How do you feed a child with a lip tie?

To nurse a baby while wearing a lip tie, you may need to be a bit more strategic. Before trying to latch, try softening your breast with your baby’s saliva and practicing the correct latching technique so that your baby can latch more completely to your breast. 

You can also express milk into a feeding bottle if that makes it easy for your baby. Otherwise, a lactation consultant may be able to assist you. They can come up with additional ways to make breastfeeding more pleasant and efficient for both you and your baby.

How long does a lip tie take to heal? 

The majority of lip tie wounds heal on the surface in 10 to 14 days. It may take 2 to 3 weeks to heal, depending on the extent of the wound. The wound continues to heal underneath the mucosa (the moist inner lining) over several weeks until full recovery.

Last updated on December 30, 2022
8 Sources Cited
Last updated on December 30, 2022
All NewMouth content is medically reviewed and fact-checked by a licensed dentist or orthodontist to ensure the information is factual, current, and relevant.

We have strict sourcing guidelines and only cite from current scientific research, such as scholarly articles, dentistry textbooks, government agencies, and medical journals. This also includes information provided by the American Dental Association (ADA), the American Association of Orthodontics (AAO), and the American Academy of Pediatrics (AAP).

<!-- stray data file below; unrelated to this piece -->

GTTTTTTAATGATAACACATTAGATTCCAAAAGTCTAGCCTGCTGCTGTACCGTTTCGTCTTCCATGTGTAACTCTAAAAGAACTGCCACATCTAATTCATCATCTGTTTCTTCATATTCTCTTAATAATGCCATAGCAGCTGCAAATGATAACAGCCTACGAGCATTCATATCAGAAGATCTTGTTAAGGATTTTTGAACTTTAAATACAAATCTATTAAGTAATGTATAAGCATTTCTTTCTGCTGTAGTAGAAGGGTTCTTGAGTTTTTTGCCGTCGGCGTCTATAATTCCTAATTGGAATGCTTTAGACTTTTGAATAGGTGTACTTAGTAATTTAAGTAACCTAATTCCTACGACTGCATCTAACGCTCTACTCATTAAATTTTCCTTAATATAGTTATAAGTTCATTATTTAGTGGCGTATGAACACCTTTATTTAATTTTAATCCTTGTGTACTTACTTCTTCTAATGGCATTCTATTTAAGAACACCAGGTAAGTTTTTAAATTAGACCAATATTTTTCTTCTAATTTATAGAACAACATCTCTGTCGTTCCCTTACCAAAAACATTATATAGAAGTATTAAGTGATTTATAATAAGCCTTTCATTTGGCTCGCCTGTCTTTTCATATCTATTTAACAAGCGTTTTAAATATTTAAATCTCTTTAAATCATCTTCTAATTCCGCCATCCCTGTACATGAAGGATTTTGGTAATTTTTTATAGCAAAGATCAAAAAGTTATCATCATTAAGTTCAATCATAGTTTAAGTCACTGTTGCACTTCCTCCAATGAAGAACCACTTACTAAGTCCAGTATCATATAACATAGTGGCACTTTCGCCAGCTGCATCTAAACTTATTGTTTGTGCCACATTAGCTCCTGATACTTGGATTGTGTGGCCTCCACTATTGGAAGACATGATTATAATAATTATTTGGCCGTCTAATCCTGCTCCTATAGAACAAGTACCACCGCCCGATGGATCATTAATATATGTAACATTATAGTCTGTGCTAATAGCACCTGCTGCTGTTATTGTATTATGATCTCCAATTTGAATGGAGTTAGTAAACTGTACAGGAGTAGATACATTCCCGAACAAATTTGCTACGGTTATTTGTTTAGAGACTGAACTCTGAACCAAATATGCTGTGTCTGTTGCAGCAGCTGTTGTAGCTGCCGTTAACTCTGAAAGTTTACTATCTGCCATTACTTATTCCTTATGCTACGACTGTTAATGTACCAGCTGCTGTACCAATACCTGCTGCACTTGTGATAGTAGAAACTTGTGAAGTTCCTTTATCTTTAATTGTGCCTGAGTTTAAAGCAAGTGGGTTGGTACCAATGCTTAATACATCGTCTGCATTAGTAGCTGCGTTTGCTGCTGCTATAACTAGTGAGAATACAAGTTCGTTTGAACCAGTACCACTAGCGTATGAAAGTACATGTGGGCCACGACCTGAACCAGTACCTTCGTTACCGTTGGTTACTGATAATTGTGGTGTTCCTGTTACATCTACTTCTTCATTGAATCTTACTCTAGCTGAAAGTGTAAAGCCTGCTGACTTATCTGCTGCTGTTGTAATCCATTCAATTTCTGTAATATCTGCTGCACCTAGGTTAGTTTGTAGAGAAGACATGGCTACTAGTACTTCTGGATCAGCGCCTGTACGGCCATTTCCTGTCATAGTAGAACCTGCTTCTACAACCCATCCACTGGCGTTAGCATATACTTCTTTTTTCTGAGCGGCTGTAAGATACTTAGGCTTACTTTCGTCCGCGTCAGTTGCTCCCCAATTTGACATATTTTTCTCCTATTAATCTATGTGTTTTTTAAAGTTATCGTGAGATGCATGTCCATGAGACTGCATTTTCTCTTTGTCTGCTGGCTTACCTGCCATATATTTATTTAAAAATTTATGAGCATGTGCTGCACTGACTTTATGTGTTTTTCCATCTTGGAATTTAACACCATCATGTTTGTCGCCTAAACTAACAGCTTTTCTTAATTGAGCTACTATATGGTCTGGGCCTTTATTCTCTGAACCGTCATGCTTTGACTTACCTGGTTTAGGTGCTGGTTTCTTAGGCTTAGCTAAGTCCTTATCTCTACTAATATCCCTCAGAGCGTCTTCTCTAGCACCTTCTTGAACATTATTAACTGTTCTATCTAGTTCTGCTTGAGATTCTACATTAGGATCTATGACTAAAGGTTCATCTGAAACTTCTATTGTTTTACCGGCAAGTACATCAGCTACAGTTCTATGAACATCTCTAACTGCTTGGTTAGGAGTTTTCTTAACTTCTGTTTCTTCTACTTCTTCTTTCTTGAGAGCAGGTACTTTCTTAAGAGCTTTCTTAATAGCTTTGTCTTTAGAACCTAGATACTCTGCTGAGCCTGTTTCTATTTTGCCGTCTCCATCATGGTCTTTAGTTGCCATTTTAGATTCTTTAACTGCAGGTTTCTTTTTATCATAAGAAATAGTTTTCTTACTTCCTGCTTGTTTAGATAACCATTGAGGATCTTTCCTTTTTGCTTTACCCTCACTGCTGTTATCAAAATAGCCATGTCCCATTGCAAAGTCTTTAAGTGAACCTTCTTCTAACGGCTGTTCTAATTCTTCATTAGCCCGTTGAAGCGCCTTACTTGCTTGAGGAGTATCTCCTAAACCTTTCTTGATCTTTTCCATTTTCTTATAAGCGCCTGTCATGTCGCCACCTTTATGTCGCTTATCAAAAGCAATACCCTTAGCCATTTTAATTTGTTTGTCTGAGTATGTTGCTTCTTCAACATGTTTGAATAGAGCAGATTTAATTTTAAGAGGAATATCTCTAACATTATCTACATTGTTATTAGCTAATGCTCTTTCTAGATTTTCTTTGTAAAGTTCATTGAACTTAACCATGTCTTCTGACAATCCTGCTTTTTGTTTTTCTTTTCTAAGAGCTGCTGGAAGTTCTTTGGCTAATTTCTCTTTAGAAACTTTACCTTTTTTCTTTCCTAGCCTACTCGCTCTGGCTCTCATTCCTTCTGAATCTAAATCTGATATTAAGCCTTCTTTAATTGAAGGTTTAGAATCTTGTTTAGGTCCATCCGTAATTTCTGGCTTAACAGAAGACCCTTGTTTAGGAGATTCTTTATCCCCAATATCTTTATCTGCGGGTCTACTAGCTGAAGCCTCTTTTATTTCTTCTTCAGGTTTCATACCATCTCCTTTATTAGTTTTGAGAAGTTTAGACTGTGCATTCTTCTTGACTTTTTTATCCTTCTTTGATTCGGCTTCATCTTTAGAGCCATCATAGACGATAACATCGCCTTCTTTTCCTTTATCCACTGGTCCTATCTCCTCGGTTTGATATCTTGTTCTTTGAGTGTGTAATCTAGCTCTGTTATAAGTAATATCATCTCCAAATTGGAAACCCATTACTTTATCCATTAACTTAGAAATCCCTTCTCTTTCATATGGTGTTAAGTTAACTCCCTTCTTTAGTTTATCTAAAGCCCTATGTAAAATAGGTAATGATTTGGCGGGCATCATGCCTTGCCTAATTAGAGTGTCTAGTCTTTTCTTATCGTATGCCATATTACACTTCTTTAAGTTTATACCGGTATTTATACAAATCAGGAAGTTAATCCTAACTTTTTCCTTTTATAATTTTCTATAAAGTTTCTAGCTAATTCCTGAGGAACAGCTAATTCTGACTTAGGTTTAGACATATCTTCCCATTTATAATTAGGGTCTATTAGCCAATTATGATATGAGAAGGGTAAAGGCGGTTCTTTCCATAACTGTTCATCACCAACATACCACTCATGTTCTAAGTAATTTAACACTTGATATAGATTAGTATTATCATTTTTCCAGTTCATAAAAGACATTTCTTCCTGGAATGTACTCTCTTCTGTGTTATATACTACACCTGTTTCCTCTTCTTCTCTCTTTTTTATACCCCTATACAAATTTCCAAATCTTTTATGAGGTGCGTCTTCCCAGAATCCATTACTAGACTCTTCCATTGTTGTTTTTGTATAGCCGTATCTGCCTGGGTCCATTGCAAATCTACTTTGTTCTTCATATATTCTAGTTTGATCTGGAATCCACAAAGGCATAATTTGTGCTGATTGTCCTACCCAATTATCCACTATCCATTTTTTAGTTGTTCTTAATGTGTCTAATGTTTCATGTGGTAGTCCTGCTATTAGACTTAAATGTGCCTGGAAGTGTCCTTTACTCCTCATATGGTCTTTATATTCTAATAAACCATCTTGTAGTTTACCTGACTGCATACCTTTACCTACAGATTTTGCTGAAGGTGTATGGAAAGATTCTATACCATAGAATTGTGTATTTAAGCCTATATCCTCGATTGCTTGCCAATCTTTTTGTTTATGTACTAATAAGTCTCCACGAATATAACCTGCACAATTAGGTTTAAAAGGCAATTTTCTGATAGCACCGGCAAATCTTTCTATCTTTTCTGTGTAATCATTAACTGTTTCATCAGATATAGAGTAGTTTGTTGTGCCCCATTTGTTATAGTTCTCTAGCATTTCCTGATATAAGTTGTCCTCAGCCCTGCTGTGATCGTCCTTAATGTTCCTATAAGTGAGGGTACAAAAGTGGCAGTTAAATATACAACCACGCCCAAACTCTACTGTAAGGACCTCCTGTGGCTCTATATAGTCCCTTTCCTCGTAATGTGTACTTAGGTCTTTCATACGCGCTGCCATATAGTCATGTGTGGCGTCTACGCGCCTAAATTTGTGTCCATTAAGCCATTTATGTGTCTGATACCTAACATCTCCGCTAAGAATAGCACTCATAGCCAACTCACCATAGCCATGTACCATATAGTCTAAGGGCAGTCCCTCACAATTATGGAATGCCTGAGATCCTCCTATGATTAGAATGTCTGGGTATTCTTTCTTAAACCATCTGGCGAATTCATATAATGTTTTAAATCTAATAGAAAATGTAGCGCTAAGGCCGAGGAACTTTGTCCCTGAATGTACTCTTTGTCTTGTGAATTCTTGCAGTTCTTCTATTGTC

1. The Superior Labial Frenulum in Newborns: What Is Normal?,” National Center for Biotechnology Information (NCBI), 12 July 2017
  2. "Tongue-tie,” Department of Health, State Government of Victoria, Australia
  3. Facts about Cleft Lip and Cleft Palate,” Center for Disease Control and Prevention (CDC)
  4. Just Flip the Lip! The Upper Lip-tie and Feeding Challenges,” American Speech-Language-Hearing Association (ASHA), 9 March 2015
  5. Breastfeeding improvement following tongue‐tie and lip‐tie release: A prospective cohort study,” National Center for Biotechnology Information (NCBI), 19 September 2016
  6. Frenectomy: A Review with the Reports of Surgical Techniques,” National Center for Biotechnology Information (NCBI), 15 November 2012
  7. Speech and Feeding Improvements in Children After Posterior Tongue-Tie Release: A Case Series,” International Journal of Clinical Pediatrics, 3 September 2018
  8. Tongue-tie in the newborn: early diagnosis and division prevents poor breastfeeding outcomes,” National Center for Biotechnology Information (NCBI), 23 march 2015